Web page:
• We can achieve lofty, seemingly impossible goals, if we have a plan, execute it and stay singularly focused on achieving it.

While I would like to think that the large amount we retained will help our budget next year, we also learned that some of our funding from other various sources will be reduced more than we had anticipated. So while the latter is disheartening, it is another reason why we are so focused on Best Care—safer care is not only better for our patients, but it costs less, too.

If we remain focused on meeting the performance benchmarks for academic medical centers, increase our efficiency, reduce variation in care, and improve our quality, everyone wins. We lower our costs, see greater reimbursement, and most importantly, our patients get the best possible care—this is our ultimate goal.

We have a tremendous opportunity to showcase our talent and expertise through this endeavor. Thank you all for everything you are doing to help UTMB Health achieve Best Care for all of its patients!

*As measured by the Vizient Quality & Accountability Study.

Commit to Excellence

Donna Sollenberger, EVP & CEO, UTMB Health SystemLast week, I shared a story about my grandson, Jack, who recently competed in a swim meet. During one of his races, he swam four laps with his goggles between his nose and his mouth after they were dislodged upon diving into the pool. Despite this obstacle, Jack finished the race. I thought this story was a great example of the importance of staying the course to achieve our goals, despite the obstacles we may encounter along our way.

After this race, Jack had a little bit of time for lunch before he swam in his next two events. As the time approached for the 100-meter backstroke, he sat down next to me. Instead of asking him if he was nervous, I asked about his goal for his heat. He told me that he wanted to improve his time and finish in the top eight, which would earn him a ribbon.

“So, you have a plan?” I asked.

“Yes,” he said. (He is a boy of few words – or maybe it is just that he is 10!)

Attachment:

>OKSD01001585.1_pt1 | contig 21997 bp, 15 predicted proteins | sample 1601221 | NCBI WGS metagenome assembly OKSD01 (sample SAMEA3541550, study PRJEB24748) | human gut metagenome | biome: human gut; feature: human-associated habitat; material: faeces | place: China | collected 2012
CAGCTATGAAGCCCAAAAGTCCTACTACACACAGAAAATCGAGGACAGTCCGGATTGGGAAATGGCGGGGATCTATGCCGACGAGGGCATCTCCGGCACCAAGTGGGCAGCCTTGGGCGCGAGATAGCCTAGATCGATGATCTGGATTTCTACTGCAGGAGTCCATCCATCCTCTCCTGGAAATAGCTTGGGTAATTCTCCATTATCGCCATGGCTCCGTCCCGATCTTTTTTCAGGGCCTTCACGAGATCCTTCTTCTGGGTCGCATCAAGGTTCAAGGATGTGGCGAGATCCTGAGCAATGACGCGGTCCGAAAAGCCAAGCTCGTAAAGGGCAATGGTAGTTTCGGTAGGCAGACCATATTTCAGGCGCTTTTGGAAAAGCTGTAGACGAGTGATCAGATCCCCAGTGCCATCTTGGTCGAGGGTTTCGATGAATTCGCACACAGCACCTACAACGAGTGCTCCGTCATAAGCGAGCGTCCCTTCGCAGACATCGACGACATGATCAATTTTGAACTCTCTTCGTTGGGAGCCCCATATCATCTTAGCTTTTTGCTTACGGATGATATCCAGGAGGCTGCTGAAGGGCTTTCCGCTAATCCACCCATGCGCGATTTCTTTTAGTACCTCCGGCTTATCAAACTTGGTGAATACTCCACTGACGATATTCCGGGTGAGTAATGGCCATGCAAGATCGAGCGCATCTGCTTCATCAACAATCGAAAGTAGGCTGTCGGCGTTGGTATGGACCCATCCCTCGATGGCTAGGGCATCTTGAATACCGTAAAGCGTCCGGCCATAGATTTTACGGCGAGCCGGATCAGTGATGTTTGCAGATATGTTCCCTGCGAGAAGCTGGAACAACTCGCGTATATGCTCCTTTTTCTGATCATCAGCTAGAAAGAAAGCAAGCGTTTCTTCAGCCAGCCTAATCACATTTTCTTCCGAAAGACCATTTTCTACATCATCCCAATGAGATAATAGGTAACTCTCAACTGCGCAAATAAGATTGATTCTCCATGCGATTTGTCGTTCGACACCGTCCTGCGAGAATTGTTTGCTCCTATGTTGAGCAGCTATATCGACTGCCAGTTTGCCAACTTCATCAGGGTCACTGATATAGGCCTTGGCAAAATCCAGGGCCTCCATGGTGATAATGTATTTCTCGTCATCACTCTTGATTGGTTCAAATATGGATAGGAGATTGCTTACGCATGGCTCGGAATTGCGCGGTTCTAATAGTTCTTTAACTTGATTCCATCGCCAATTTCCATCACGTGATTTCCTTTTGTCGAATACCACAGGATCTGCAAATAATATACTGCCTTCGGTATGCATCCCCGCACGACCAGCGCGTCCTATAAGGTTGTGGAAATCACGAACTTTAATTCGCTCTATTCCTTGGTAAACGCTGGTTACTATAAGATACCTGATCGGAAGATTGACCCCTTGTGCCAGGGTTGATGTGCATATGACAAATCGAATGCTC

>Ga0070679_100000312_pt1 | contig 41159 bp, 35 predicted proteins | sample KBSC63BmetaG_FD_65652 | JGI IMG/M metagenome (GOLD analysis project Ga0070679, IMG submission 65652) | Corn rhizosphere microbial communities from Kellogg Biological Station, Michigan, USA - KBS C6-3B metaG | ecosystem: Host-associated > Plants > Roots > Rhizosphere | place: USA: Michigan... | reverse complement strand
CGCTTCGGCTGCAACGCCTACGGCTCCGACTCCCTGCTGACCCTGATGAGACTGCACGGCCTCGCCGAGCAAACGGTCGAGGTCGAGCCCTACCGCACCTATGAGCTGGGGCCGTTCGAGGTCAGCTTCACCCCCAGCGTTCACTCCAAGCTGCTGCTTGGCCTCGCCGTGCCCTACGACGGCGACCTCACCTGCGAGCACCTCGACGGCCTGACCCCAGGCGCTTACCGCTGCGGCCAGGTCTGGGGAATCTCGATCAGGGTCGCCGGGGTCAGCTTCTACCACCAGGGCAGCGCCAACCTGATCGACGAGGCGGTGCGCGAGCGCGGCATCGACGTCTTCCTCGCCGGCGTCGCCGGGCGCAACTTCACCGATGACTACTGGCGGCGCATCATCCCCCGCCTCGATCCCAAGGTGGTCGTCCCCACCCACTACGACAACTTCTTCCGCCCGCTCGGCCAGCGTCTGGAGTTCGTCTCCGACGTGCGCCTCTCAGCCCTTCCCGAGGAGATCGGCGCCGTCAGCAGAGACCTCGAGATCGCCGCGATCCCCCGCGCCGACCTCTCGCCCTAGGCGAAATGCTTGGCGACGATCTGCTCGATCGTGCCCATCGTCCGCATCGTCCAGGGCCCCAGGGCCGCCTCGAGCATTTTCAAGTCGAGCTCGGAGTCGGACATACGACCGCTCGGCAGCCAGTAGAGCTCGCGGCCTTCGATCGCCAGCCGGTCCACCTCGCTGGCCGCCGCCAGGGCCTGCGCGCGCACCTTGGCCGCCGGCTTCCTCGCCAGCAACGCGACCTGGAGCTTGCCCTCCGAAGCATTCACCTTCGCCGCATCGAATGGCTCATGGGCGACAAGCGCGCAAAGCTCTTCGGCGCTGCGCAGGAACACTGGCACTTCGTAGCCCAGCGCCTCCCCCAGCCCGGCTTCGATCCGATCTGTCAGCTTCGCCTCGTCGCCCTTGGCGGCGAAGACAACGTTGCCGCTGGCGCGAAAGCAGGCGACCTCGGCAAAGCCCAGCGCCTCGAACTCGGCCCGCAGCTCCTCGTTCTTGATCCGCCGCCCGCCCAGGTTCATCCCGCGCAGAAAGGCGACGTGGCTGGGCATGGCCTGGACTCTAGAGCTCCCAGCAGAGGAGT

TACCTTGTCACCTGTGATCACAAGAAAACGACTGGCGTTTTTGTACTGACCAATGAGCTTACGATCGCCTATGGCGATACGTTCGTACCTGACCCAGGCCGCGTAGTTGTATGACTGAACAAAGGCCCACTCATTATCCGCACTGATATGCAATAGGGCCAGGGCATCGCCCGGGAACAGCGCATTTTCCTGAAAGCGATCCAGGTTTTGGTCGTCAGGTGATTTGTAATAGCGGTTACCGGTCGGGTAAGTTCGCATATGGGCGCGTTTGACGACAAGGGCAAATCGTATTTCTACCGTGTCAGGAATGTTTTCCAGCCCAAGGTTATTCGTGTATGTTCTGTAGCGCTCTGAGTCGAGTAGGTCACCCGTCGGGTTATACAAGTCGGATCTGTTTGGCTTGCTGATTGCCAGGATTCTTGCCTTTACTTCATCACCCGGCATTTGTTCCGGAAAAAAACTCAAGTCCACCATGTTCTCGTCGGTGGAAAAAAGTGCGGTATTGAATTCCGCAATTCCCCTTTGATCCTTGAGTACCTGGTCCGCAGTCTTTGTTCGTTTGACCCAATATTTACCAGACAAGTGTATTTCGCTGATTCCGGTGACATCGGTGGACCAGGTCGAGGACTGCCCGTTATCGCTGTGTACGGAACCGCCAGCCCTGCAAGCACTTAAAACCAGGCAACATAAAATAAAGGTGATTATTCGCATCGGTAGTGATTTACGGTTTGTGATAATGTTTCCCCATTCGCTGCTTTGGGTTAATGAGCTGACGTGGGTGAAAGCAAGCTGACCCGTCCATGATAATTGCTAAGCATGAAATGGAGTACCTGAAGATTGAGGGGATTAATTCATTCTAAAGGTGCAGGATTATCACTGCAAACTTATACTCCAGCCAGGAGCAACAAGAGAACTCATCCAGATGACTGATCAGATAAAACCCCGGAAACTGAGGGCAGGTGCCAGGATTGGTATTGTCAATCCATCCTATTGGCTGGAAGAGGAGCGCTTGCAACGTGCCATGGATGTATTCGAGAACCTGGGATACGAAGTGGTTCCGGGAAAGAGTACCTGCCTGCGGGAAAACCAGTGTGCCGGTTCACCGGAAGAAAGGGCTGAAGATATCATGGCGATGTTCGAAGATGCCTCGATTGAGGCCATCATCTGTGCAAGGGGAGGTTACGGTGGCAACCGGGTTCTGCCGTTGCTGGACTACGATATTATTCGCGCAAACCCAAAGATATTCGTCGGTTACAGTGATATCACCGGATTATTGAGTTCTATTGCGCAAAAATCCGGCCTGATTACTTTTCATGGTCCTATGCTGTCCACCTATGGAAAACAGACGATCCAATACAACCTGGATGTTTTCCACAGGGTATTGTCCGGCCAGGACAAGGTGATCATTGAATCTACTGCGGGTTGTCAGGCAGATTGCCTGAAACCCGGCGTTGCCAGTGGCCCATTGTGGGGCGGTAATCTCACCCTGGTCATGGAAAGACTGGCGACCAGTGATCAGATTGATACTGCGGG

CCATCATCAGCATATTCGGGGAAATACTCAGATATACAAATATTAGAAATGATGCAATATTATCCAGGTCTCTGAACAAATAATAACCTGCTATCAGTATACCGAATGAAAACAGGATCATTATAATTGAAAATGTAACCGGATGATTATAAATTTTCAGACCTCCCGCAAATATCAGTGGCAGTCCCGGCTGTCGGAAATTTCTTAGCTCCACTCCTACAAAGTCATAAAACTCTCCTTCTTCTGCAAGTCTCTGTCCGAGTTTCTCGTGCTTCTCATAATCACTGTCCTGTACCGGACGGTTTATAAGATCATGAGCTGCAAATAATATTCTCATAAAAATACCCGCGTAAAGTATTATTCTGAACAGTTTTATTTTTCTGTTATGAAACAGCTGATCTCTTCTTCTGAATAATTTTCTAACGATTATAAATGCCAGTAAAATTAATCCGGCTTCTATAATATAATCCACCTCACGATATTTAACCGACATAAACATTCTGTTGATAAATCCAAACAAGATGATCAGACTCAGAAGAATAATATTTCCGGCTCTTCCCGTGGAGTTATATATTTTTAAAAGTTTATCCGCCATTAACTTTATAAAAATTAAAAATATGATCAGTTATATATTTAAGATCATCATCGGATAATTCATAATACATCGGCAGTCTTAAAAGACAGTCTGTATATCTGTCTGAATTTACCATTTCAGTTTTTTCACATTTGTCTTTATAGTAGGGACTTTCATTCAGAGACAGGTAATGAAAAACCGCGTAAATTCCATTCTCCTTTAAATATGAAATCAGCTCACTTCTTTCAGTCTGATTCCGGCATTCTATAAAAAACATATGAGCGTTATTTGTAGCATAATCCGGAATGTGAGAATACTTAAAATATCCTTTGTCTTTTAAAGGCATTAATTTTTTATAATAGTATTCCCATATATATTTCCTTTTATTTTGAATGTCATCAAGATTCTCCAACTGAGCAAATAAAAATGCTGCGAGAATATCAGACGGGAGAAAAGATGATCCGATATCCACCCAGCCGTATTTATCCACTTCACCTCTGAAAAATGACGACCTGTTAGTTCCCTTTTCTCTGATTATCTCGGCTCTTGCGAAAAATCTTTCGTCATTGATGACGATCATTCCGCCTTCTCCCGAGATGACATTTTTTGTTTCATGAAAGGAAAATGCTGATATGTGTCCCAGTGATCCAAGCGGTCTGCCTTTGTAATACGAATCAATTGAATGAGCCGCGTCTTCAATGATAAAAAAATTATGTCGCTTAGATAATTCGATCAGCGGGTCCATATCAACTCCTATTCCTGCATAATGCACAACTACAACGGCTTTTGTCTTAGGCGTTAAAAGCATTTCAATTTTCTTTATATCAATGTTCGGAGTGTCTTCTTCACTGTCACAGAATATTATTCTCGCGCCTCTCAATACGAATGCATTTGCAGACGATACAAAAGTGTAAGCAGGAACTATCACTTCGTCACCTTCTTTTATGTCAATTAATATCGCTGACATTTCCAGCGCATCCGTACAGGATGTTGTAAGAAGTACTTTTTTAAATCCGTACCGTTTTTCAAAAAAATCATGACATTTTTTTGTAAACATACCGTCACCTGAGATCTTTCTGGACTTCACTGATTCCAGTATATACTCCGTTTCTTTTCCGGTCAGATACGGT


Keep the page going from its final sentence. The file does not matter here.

“How did you get that plan?” I asked. (Jack thinks his Nana asks a lot of questions, but I tell him I had many years of practice when his mom was young!)

“I worked with my coach.” He said. “She had me practice my dive into the water and my turns. My coach and I talked about what I needed to do to improve my stroke, and we talked about my plan for swimming the race.”

Then he told me about how he would try to get a good entry into the water, move under the water as long as he could, swim hard the first lap, pace himself, and then give it all he had toward the finish.

“Do you feel it is a good plan, one that will work for you?” I asked.

Jack nodded.

“Then go do it, Jack, because I know you can.”

As he dove into the water a few minutes later, I held my breath, hoping that his plan would pay off and he would meet his goal. A few minutes later, Jack had finished in the top five!

I thought about what Jack had done – how he had prepared for and swam his race. I realized how similar this is to what we are doing in the next twelve months to achieve our Best Care goal:

  • We have selected the races that will help us rank among the best. In other words, we have identified several areas of focus in quality and safety – mortality, readmissions, length of stay and patient safety – that will help us improve the most and place us among the best academic medical centers in the country, as measure by Vizient’s Quality & Accountability Study. We also know we must maintain our success in patient-centeredness and equity, as well as remain focused on clinical documentation improvements and enhancing the Epic EMR to be successful.
  • We have set challenging but achievable targets. Working together, Health System leadership, the Provost & Dean of the School of Medicine, and the Clinical Chairs identified measurable goals that we believe we can achieve within the coming year—as long as we work together and maintain our commitment, dedication and focus. Learn more about these measures on the Best Care website.
  • We will coach ourselves so we always know how well we are performing and where we need to increase our focus to improve. Teams across the Health System have created reports that can be accessed on the Process Improvement Dashboard to help us track our progress. Clinical Chairs and unit leaders can access these reports, identify areas for improvement on an ongoing basis, and help lead their teams to success.
  • We believe we can do it! Above all, we believe we can be the BEST, because know at UTMB Health, we have the talent and expertise – and most of all, we have the passion – to deliver a safe, reliable care environment and an excellent patient experience to every patient, every time.